Mark D. Hart


Their white Hereford faces
face the white boards
and the boy beyond,
eyes steady, ears cupped
to drink at this pure source
singing from a deep well inside him
tender for their trust
and curious to touch.

His voice without command
opens a gate
they move toward.

Not the mothers,
face down in their all-consuming grind,
only the calves, one hoof at a time,
push back the frontier of instinct
to come toward the human
who charms their simple, beastly hearts
closer by degrees to that patient hand
outstretched across the fence.

His slightest touch
wakes ancestral fear—
they bolt, scatter,
turn, wait, listen,
begin again this slow wave
toward the shore of their
primal, bovine sea and a star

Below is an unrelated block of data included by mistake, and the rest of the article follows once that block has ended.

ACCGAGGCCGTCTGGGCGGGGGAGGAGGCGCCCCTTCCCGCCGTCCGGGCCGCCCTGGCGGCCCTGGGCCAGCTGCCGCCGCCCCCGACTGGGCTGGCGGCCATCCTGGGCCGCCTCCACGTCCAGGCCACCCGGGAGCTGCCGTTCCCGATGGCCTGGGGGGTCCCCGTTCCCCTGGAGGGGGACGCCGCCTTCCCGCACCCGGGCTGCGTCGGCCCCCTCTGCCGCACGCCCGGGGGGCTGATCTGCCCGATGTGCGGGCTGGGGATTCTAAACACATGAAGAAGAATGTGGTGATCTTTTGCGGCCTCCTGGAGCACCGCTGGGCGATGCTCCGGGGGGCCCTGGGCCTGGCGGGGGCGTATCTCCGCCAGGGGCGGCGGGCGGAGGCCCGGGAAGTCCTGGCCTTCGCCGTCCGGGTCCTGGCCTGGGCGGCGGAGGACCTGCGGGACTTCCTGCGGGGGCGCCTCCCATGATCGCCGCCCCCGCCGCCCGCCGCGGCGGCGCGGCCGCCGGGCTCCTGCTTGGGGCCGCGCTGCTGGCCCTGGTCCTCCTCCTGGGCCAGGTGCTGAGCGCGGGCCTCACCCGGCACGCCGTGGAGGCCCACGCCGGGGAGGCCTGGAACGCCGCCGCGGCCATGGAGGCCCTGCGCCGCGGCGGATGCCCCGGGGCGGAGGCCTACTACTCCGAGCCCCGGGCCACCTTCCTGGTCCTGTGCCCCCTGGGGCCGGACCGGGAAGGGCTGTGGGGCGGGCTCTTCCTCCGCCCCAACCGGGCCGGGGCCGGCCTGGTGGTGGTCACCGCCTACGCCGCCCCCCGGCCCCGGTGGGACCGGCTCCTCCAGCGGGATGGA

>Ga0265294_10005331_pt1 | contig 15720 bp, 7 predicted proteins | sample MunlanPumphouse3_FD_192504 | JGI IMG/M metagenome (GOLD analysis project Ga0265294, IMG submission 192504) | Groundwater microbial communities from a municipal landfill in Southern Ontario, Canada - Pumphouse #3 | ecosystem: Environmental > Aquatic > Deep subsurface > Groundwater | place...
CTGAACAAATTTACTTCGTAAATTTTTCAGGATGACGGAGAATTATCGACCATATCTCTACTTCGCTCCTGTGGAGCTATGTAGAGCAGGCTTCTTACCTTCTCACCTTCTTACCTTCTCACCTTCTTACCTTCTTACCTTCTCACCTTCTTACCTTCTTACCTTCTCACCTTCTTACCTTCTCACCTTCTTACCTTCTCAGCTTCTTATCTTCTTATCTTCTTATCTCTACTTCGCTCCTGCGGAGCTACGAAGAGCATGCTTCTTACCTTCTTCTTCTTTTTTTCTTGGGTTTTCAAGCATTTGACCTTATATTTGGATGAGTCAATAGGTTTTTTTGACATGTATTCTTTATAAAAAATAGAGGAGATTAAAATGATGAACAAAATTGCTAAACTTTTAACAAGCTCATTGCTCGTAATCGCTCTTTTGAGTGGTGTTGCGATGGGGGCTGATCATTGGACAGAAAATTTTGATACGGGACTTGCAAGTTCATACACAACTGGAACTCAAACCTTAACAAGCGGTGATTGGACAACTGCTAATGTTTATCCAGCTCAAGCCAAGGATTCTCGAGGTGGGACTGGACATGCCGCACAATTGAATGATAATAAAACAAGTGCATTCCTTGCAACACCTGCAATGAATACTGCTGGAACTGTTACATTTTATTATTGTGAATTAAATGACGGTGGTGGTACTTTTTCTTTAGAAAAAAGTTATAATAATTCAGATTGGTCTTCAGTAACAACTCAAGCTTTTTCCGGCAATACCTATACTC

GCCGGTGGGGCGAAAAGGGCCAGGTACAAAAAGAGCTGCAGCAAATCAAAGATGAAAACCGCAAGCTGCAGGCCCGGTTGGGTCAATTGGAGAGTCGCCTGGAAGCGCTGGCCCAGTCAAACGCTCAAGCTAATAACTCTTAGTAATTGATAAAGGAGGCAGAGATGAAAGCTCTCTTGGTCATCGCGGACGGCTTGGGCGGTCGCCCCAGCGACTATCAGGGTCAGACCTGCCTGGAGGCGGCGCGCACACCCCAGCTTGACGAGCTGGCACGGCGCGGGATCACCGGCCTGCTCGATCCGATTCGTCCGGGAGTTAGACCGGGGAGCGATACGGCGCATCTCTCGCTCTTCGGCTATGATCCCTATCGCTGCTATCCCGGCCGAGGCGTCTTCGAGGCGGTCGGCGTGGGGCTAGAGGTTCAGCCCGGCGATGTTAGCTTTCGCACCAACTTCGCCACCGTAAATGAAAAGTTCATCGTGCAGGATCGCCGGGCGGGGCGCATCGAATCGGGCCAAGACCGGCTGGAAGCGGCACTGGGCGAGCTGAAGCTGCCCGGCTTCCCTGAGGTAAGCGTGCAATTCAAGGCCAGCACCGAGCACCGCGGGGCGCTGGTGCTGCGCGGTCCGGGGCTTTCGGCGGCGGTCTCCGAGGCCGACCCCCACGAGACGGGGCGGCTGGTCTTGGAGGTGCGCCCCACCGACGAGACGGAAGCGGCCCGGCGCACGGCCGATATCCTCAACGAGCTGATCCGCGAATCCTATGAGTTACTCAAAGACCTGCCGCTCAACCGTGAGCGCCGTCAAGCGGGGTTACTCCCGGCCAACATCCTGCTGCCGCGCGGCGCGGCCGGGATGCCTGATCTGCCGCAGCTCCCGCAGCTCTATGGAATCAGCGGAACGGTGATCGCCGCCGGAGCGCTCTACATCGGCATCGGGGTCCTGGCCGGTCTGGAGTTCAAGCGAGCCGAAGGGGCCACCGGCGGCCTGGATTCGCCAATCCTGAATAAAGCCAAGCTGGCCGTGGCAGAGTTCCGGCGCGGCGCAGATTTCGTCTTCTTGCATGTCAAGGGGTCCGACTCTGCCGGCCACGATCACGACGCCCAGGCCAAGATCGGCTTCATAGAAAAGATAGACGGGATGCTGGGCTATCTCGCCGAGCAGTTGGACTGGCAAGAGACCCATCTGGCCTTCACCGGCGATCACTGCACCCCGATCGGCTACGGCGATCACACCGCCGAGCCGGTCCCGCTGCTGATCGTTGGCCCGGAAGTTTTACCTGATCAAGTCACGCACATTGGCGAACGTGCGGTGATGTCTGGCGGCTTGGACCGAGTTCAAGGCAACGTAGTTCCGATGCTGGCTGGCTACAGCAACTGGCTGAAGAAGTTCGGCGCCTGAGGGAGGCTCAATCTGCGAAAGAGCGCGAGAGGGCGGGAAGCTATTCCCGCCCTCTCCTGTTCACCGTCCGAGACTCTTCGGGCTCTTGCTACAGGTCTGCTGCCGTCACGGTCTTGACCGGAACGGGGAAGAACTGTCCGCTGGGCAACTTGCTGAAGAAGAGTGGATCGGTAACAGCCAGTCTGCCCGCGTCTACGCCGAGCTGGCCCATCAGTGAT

suddenly brighter in their darkness.



The thin, semi-desert air
gives up the heat of summer swiftly.
Like stepping away from a campfire,
a chill meets you, and with it
the sweet, fertile smell
of wheat straw growing damp,
erotic in the folds of the hills
slipping into darkness. Sounds
begin to carry as on water through the still air,
a voice across the highway by some acoustic magic
speaks quietly in the ear, and one by one
stars appear in the auditorium of heaven
like people seating themselves for a show.
Standing outside, looking into the lit house,
to that world oblivious to dusk, lost
in its whisky glow and conversation,
standing in the cool twilight
growing darker as the day flees west,
soft curves of silhouetted hills fading,
pores in the earth sweating dew,
you hear the tall grain stir and whisper
come away from the human
and be of the earth, of the dusk,
of the silence waiting to the heard,
go into the venereal hills,
at home in the house of night.